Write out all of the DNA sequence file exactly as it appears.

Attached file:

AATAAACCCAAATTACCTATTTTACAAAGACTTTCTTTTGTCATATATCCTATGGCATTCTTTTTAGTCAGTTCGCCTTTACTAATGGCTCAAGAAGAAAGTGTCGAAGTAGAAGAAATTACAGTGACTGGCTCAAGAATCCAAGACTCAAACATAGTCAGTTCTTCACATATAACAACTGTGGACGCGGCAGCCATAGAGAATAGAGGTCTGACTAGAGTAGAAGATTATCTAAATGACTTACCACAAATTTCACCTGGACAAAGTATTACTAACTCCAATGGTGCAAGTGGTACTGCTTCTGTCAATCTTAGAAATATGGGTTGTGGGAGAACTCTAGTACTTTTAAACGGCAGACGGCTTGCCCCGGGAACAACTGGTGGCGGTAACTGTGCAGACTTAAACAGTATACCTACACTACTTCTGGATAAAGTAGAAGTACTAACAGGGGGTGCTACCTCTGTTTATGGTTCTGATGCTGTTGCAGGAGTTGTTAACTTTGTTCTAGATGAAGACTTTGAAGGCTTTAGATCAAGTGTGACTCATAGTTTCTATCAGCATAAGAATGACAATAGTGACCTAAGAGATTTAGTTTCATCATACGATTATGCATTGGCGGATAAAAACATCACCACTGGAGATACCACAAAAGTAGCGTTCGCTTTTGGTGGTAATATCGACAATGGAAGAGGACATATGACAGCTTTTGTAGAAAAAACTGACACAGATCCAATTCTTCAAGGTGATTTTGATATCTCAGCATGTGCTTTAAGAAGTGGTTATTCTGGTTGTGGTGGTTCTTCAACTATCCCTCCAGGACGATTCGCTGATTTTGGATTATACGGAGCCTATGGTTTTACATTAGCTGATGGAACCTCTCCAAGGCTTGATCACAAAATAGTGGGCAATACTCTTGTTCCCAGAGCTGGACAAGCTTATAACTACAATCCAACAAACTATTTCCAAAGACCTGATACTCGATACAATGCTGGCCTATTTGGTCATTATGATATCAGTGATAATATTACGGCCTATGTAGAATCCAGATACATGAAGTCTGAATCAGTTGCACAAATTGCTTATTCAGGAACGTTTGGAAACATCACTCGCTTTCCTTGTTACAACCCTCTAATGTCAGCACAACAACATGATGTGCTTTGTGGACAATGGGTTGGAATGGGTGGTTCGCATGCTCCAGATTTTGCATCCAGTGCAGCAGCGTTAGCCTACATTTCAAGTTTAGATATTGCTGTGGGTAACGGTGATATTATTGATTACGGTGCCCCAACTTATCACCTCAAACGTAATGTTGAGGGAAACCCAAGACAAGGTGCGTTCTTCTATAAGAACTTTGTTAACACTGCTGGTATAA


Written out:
AATAAACCCAAATTACCTATTTTACAAAGACTTTCTTTTGTCATATATCCTATGGCATTCTTTTTAGTCAGTTCGCCTTTACTAATGGCTCAAGAAGAAAGTGTCGAAGTAGAAGAAATTACAGTGACTGGCTCAAGAATCCAAGACTCAAACATAGTCAGTTCTTCACATATAACAACTGTGGACGCGGCAGCCATAGAGAATAGAGGTCTGACTAGAGTAGAAGATTATCTAAATGACTTACCACAAATTTCACCTGGACAAAGTATTACTAACTCCAATGGTGCAAGTGGTACTGCTTCTGTCAATCTTAGAAATATGGGTTGTGGGAGAACTCTAGTACTTTTAAACGGCAGACGGCTTGCCCCGGGAACAACTGGTGGCGGTAACTGTGCAGACTTAAACAGTATACCTACACTACTTCTGGATAAAGTAGAAGTACTAACAGGGGGTGCTACCTCTGTTTATGGTTCTGATGCTGTTGCAGGAGTTGTTAACTTTGTTCTAGATGAAGACTTTGAAGGCTTTAGATCAAGTGTGACTCATAGTTTCTATCAGCATAAGAATGACAATAGTGACCTAAGAGATTTAGTTTCATCATACGATTATGCATTGGCGGATAAAAACATCACCACTGGAGATACCACAAAAGTAGCGTTCGCTTTTGGTGGTAATATCGACAATGGAAGAGGACATATGACAGCTTTTGTAGAAAAAACTGACACAGATCCAATTCTTCAAGGTGATTTTGATATCTCAGCATGTGCTTTAAGAAGTGGTTATTCTGGTTGTGGTGGTTCTTCAACTATCCCTCCAGGACGATTCGCTGATTTTGGATTATACGGAGCCTATGGTTTTACATTAGCTGATGGAACCTCTCCAAGGCTTGATCACAAAATAGTGGGCAATACTCTTGTTCCCAGAGCTGGACAAGCTTATAACTACAATCCAACAAACTATTTCCAAAGACCTGATACTCGATACAATGCTGGCCTATTTGGTCATTATGATATCAGTGATAATATTACGGCCTATGTAGAATCCAGATACATGAAGTCTGAATCAGTTGCACAAATTGCTTATTCAGGAACGTTTGGAAACATCACTCGCTTTCCTTGTTACAACCCTCTAATGTCAGCACAACAACATGATGTGCTTTGTGGACAATGGGTTGGAATGGGTGGTTCGCATGCTCCAGATTTTGCATCCAGTGCAGCAGCGTTAGCCTACATTTCAAGTTTAGATATTGCTGTGGGTAACGGTGATATTATTGATTACGGTGCCCCAACTTATCACCTCAAACGTAATGTTGAGGGAAACCCAAGACAAGGTGCGTTCTTCTATAAGAACTTTGTTAACACTGCTGGTATAA